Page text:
It’s no wonder that tempers are flaring and fuses are short and we’re all a little cranky and tightly wound. Decision fatigue is no joke.

It is into this context, amid all the voices in my head and around me that our scripture reading for this week speaks, reminding me that the voice I most need to listen to is Christ’s. Christ who, in Scripture, says again and again to care for the least among us, those most vulnerable, most at-risk, whether that’s the elderly or the infants, those balancing on the edge of poverty or those walking the tightrope of sanity. Christ’s voice, which I hear in Scripture but also, our texts remind me, in my own heart.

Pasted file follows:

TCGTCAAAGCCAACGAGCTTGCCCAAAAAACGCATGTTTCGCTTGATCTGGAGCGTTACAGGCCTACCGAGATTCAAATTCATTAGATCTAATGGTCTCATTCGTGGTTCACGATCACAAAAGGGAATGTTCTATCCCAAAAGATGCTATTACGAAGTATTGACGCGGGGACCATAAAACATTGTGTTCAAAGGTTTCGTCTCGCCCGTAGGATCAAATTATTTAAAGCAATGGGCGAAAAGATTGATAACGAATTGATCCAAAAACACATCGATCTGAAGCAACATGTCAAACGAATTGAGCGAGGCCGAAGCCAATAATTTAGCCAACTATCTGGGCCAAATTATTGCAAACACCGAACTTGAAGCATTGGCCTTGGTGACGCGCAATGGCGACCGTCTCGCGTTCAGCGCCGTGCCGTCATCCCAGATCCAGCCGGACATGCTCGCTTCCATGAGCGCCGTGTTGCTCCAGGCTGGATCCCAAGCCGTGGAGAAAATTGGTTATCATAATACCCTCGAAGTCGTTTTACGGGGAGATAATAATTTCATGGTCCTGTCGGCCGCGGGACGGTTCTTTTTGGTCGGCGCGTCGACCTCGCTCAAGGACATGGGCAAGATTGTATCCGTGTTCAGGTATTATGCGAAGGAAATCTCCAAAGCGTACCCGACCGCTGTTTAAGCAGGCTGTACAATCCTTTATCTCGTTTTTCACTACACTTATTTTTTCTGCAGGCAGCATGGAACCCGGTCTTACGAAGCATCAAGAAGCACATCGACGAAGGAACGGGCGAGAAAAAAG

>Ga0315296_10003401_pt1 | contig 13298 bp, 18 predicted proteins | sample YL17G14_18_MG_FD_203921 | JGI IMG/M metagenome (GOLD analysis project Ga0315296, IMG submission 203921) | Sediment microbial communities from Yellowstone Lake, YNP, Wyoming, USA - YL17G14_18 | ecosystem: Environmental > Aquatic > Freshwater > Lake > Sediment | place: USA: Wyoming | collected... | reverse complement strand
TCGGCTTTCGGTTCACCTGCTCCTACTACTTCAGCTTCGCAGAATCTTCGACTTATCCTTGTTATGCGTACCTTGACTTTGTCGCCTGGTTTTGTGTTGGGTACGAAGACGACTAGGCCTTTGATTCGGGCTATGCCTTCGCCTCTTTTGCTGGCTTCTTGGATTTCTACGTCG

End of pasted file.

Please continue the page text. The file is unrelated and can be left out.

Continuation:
In the beautiful translation of Psalm 93 that we heard this morning, the Psalmist declares that,

mightier than the crash of a thunderstorm,

mightier than the roar of the seas,

is God’s voice silently speaking

in the depths of the listening heart.”[2]

Silently speaking in the depths of our hearts. God’s voice rarely yells, rarely even tries to compete with the voices of those around us, but it is always there, it is part of what being created in the image of God means, part of what the Holy Spirit helps to accomplish, this ever-present, silent yet mighty voice of God speaking in the depths of our hearts. If only we would find ways to hear it. To turn down, even if only momentarily, the voices around us. To find a way to let our attention settle into the depths of our being. To remember that it is God who breathes in us.